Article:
Yesterday morning we arrived on the continental shelf of Iceland – and a stunning panorama of glaciers, volcanoes and the rough cliffs of that beautiful island was awaiting us, immersed in bright sunlight. Not only was the view above the ocean surface great, but the ROV dive along the seafloor was once again a fascinating journey through all sorts of corals, lots of fish, fields of sponges, barnacles, and many more interesting beasties! There is a special interest in coral reefs as they are very important for both the food web and habitat complexity. Whilst to the untrained eye there is hardly any life on the sedimented seafloor, once solid substrate appears, life flourishes and complex ecosystems develop for all to see. Coral reefs can be vast in their extent and aid in the diversity of live in the surrounding area the improving habitat heterogeneity. Hence preserving coral reefs is a major concern for nature conservation and also for the fishing industry. Within the iAtlantic project, predicting such reef structures from bathymetry and its derivatives (slope, backscatter etc.) using spatial distribution models is an inherent part of our work. Depending on their accuracy, those models can be used to create habitat maps and locate coral reefs without having to conduct costly and time consuming (although really, really nice!) ROV dives. Also, highly accurate models can reduce the need for in-situ sampling, which is carried out more or less blind, though some ground truthing is of course inevitable to feed the models and to examine their performance. Laurence de Clippele from University of Edinburgh, UK, is working in the iAtlantic project and she is the one creating such models. She has provided us with her data that show maps of potential coral reef locations. We are now trying to verify those models by diving in target areas indicated by the models to confirm whether it is a coral reef or not.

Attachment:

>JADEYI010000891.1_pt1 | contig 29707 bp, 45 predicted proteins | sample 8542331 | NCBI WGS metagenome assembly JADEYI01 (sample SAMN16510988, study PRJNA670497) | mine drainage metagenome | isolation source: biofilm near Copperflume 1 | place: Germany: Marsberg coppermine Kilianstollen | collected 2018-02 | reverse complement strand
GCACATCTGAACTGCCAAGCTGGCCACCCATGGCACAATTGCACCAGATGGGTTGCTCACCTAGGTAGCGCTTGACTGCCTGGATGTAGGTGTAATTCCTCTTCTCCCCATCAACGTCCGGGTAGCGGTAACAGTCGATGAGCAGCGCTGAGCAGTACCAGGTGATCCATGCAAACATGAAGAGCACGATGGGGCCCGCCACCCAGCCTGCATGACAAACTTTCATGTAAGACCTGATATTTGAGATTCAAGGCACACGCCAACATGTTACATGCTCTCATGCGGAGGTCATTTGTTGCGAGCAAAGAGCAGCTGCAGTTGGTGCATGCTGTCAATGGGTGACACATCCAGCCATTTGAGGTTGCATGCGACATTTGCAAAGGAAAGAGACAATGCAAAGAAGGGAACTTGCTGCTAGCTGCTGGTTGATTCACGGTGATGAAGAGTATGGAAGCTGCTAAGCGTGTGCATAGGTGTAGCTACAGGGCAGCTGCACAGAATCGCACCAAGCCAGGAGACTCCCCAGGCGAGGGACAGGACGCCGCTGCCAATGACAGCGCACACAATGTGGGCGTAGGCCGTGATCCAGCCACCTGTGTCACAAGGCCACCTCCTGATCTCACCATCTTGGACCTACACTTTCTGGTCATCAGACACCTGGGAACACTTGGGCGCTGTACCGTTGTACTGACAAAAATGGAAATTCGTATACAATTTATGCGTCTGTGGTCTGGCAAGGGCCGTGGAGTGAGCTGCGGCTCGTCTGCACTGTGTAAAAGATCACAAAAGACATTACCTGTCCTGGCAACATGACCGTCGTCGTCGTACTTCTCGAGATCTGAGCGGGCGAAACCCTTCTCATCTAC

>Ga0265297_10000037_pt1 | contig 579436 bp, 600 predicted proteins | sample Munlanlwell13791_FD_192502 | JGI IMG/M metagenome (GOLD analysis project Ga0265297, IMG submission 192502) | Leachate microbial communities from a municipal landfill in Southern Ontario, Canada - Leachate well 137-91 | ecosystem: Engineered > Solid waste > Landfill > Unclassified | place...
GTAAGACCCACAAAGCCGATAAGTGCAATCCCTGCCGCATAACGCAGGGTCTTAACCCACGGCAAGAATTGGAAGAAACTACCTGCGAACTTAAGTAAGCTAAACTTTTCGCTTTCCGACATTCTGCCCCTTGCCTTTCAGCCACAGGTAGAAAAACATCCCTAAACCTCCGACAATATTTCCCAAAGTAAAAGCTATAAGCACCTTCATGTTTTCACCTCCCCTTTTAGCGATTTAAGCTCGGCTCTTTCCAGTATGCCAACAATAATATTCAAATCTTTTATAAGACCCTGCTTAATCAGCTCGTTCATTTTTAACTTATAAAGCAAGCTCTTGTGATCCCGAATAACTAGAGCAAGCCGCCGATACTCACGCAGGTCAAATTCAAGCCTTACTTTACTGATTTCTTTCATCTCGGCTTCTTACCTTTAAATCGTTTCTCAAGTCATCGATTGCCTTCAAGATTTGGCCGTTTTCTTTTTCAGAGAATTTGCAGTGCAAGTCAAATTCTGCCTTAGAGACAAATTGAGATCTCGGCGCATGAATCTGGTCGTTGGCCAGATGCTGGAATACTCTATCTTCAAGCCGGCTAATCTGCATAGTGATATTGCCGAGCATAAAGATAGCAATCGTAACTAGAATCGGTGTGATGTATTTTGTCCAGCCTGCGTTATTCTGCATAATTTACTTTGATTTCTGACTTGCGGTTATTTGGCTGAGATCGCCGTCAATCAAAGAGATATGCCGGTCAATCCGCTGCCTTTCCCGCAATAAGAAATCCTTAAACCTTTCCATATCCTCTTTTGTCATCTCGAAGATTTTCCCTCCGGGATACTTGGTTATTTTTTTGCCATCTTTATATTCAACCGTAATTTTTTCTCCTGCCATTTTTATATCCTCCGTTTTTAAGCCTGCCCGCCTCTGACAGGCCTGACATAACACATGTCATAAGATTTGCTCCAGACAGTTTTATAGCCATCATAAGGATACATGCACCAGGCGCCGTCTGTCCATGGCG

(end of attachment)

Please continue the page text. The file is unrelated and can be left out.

As those vulnerable reef structures can become a victim of trawl net fishing, we hope to put those sophisticated complex organisms under protection against human impacts.
Coral reef structure on the Icelandic continental shelf - it's covered with life!
A beautiful big sponge – this specimen is one of the oldest creatures living down there, they live to be centuries old
This crustacean belongs to the family of red king crabs (Lithodidae). Being a decapod, it has five pairs of legs from which the first carries claws. The right claw is always the larger one and used for fighting predators whereas the left is use for taking up food.
Barnacles – they can share the same DNA across the Atlantic. With this, our biologists can tell about their population connection and travel routes
Jellyfish (periphyla periphyla) – its umbrella is around 20-30 cm wide
Hard to see see but it’s there, waiting for some food to come along: a flat and well camouflaged monkfish
A langoustine (Nephrops norvegicus) is making its way across the open seafloor
A ray trying to escape the bright light from the ROV floodlights
Who's this cutie? A Burrowing crustacean!